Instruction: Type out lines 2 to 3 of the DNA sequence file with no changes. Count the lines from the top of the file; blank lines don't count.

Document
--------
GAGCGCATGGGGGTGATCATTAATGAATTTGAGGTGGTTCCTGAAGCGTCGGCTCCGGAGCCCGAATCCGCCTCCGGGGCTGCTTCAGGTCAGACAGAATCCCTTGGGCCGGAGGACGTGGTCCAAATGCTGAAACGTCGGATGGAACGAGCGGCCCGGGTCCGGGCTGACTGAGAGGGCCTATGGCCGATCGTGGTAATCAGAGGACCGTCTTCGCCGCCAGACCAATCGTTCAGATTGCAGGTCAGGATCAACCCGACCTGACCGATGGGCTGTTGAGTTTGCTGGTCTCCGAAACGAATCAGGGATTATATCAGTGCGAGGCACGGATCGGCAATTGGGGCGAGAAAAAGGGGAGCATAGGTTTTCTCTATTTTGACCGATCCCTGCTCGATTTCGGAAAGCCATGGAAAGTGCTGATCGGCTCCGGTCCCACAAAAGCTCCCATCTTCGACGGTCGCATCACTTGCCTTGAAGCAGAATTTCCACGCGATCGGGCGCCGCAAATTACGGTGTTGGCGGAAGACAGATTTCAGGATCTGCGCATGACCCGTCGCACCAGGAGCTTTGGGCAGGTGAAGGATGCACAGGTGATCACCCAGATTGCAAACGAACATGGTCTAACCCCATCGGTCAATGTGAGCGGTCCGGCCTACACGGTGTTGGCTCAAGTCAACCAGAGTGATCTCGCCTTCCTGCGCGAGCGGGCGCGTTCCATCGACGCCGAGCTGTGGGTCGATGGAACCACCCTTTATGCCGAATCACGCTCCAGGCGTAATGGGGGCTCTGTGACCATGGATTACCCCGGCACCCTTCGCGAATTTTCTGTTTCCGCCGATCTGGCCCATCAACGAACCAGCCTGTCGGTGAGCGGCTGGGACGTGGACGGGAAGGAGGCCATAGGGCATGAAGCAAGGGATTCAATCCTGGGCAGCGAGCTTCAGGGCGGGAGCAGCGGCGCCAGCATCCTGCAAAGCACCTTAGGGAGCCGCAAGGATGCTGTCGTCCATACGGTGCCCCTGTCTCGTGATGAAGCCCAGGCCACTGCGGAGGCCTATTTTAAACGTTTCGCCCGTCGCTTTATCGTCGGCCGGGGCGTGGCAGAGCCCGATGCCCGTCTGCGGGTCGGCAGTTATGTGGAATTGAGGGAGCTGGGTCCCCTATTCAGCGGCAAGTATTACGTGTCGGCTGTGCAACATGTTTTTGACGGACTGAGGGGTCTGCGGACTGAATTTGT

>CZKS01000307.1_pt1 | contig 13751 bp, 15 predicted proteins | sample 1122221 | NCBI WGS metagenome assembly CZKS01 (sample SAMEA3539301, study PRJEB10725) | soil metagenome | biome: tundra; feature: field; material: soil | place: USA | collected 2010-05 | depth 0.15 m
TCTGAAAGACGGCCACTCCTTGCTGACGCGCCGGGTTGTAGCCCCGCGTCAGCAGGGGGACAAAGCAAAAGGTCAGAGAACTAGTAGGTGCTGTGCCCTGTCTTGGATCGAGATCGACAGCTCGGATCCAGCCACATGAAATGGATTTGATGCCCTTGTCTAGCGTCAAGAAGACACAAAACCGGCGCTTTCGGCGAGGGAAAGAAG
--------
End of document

>CZKS01000307.1_pt1 | contig 13751 bp, 15 predicted proteins | sample 1122221 | NCBI WGS metagenome assembly CZKS01 (sample SAMEA3539301, study PRJEB10725) | soil metagenome | biome: tundra; feature: field; material: soil | place: USA | collected 2010-05 | depth 0.15 m
TCTGAAAGACGGCCACTCCTTGCTGACGCGCCGGGTTGTAGCCCCGCGTCAGCAGGGGGACAAAGCAAAAGGTCAGAGAACTAGTAGGTGCTGTGCCCTGTCTTGGATCGAGATCGACAGCTCGGATCCAGCCACATGAAATGGATTTGATGCCCTTGTCTAGCGTCAAGAAGACACAAAACCGGCGCTTTCGGCGAGGGAAAGAAG